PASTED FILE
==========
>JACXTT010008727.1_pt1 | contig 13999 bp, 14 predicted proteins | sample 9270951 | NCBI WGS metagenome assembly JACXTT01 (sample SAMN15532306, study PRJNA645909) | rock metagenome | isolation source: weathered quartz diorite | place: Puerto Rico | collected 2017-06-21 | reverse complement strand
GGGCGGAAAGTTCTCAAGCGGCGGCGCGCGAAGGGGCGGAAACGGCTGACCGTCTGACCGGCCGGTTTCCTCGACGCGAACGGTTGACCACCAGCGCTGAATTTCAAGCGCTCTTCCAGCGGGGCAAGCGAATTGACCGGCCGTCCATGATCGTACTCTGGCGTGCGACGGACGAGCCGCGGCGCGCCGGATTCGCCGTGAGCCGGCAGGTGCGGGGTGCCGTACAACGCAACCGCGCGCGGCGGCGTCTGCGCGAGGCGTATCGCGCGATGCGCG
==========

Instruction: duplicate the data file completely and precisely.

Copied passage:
>JACXTT010008727.1_pt1 | contig 13999 bp, 14 predicted proteins | sample 9270951 | NCBI WGS metagenome assembly JACXTT01 (sample SAMN15532306, study PRJNA645909) | rock metagenome | isolation source: weathered quartz diorite | place: Puerto Rico | collected 2017-06-21 | reverse complement strand
GGGCGGAAAGTTCTCAAGCGGCGGCGCGCGAAGGGGCGGAAACGGCTGACCGTCTGACCGGCCGGTTTCCTCGACGCGAACGGTTGACCACCAGCGCTGAATTTCAAGCGCTCTTCCAGCGGGGCAAGCGAATTGACCGGCCGTCCATGATCGTACTCTGGCGTGCGACGGACGAGCCGCGGCGCGCCGGATTCGCCGTGAGCCGGCAGGTGCGGGGTGCCGTACAACGCAACCGCGCGCGGCGGCGTCTGCGCGAGGCGTATCGCGCGATGCGCG